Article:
Ron admits to having “heavily invested in gold”, which he has buried around their town of Pawnee. While Ron likes to protect his privacy and keep the government out of his business, his methods might not be the best choice.

Not being able to produce financial records can hold you back, but so can an uninformed investment. Before you decide to be like Ron, consider the following.

Keeping your records is important

Keeping records is an important part of understanding your finances. Not only does it come in handy in the rare chance that you are audited by the IRS, but also in simpler circumstances. If you are looking to buy a home or prepare your tax returns, having your financial records handy can seriously expedite the process. 

Investing in gold could be a good idea 

Gold is a controversial investment that has performed well in the past, but may not always perform as well as other investment options. A precious metal, it has been used as a form of currency since around 700 B.C.

Nowadays, investing in gold is more often used as a way of storing value, than as an investment that is going to make investors rich. If you are considering investing in gold, make sure to do your research before you decide to bury your entire net worth like Ron. 

Game of Thrones – always pay your debts


A Lannister always pays his debts, especially when it comes in the form of revenge. Even if your castle isn’t built on top of a gold mine, or another house resonates more with your financial habits, this iconic line from Game of Thrones is a great reminder to always pay what you owe

Why you should pay off your debts 

Debt, definitely if left to accumulate, can be debilitating. While some debt can actually help you, having a high debt-to-income ratio can hold you back.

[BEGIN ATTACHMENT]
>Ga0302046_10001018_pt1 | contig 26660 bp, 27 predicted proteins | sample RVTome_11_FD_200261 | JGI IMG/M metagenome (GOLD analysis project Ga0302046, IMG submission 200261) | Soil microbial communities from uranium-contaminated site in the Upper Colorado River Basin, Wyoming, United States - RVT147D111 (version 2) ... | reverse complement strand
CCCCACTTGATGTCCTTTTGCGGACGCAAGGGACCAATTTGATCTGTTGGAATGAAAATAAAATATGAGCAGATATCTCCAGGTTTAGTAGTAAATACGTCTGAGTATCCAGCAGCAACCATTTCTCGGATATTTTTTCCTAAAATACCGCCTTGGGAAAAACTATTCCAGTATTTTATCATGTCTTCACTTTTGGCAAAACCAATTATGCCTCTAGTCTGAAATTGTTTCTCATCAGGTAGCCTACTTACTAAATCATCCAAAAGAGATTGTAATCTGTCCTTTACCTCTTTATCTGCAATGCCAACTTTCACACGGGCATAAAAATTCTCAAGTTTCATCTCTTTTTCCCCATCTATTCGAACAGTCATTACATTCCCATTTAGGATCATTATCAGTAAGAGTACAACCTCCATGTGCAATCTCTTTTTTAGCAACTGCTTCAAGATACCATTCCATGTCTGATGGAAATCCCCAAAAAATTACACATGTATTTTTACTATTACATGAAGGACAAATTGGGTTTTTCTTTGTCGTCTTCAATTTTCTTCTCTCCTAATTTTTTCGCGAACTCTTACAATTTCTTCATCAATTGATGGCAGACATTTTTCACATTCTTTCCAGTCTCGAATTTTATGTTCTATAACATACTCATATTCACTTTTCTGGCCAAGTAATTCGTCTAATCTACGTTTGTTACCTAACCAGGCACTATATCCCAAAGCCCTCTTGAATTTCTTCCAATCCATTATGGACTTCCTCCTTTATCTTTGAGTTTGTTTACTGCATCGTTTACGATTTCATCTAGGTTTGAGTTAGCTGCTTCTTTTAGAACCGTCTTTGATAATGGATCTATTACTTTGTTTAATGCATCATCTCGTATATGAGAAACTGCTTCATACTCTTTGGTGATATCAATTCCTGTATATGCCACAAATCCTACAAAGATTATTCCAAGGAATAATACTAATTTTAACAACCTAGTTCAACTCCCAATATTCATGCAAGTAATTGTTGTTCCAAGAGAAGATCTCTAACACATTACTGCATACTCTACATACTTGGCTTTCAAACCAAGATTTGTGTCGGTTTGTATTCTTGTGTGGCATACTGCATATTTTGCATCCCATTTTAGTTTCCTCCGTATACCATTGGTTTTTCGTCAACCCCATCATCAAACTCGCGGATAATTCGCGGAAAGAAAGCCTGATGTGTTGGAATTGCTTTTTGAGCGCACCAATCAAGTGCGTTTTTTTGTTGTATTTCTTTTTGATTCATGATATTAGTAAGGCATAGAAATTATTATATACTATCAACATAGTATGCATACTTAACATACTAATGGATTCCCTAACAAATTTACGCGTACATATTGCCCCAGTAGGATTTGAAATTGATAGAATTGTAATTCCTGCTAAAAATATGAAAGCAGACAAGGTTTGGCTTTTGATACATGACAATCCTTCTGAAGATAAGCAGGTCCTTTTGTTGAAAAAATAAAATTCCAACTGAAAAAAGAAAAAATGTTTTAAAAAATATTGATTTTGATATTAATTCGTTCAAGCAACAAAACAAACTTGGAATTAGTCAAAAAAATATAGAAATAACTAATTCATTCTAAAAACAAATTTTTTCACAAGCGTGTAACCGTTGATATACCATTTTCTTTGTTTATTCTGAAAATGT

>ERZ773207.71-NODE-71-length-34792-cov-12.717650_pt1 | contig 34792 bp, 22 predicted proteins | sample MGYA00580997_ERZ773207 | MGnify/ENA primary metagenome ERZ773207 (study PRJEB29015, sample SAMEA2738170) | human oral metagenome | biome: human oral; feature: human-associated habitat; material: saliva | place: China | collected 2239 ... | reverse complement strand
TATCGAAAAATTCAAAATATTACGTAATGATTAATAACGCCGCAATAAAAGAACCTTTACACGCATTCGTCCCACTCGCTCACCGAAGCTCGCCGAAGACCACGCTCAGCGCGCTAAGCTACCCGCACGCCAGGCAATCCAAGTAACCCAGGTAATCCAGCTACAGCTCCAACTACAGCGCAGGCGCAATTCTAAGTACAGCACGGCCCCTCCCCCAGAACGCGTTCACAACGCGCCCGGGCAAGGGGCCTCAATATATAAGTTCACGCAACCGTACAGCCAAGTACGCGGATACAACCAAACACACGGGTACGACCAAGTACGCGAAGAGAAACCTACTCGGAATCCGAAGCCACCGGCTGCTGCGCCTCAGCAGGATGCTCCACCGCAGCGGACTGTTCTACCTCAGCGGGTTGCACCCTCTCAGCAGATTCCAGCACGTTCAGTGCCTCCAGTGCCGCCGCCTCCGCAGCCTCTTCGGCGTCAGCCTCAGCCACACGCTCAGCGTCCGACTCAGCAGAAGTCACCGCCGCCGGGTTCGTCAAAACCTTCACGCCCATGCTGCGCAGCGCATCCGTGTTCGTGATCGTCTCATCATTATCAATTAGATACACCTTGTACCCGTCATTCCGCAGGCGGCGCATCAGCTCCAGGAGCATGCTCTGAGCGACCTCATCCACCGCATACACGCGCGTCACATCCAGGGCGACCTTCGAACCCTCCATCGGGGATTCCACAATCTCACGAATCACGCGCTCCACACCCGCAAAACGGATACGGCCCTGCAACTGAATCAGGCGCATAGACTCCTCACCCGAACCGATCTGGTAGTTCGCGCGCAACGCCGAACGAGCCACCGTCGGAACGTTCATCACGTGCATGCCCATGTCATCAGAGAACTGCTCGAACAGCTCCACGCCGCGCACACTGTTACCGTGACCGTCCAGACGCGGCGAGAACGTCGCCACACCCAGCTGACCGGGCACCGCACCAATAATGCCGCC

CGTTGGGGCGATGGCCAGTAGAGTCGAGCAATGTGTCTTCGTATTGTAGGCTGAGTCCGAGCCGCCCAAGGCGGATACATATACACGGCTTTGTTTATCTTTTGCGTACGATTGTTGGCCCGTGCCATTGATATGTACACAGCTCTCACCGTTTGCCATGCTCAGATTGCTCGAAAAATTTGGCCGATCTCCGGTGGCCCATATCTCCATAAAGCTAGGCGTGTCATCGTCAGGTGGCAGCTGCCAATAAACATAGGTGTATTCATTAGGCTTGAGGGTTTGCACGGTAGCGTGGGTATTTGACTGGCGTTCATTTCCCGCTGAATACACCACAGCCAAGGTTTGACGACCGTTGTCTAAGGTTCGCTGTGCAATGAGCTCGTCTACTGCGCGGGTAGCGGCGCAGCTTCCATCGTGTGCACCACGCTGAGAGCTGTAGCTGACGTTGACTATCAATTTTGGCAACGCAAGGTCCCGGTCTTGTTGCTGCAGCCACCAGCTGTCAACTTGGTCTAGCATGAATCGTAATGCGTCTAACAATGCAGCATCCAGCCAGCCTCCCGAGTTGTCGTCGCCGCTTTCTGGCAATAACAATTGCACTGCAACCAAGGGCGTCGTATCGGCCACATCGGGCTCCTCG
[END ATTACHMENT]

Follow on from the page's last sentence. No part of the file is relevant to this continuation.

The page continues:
If your debt collects for too long without being paid, your credit score could begin paying the price. A bad credit score can make it harder to accomplish goals like buying a home or getting a car loan. 

So, take a cue from the Lannisters and always pay your debts.

Try a balance transfer card 

Getting another credit card to aid in your journey to becoming debt-free might seem counterproductive. However, if used responsibly, balance transfer cards are a great tool to help simplify your debts. By moving all, or most, of your debt to one card, you can save money on interest fees and stop worrying about keeping track of multiple accounts. 

Try a cash back card 

Getting a cash back credit card can help you pay off your debt; again, responsible use is the name of the game. The win with cash back is you spend and get the money back right into your wallet.

Here is my favorite cash back card.

Chase Freedom Flex℠

Proceed Card info has been collected by MoneyUnder30 to help consumers better compare cards. The financial institution did not provide or approve card details

The Chase Freedom Flex℠ has no annual fee and offers so many different opportunities for cash back. 

New cardmembers can earn a $200 bonus after you spend $500 on purchases in the first 3 months from account opening. Also earn 5% cash back on up to $1,500 in combined purchases in rotating categories each quarter you activate, 5% cash back on travel purchases when you book through Chase Ultimate Rewards®, 3% cash back on dining and drugstores, and unlimited 1% cash back on all other purchases.

So that’s a lot of cash back into your pockets.


Like Ron Swanson’s gold, financial lessons are hiding in places that you would least expect to find them. You’ll find them in a banana stand in Newport Beach, all the way to Westeros.

Next time you find yourself watching TV, listen out for advice that just might help you improve your financial situation. 

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About the author

Total Articles: 11
Micah Murray is a freelance writer and editorial assistant for Money Under 30. He enjoys writing about personal finance and educating readers on how financial literacy can change their lives. Micah lives in Maine with his husband, their dog, and three cats. When not writing about finance, he can be found around a campfire, with a glass of wine, and a true-crime podcast. You can reach him on his website or LinkedIn.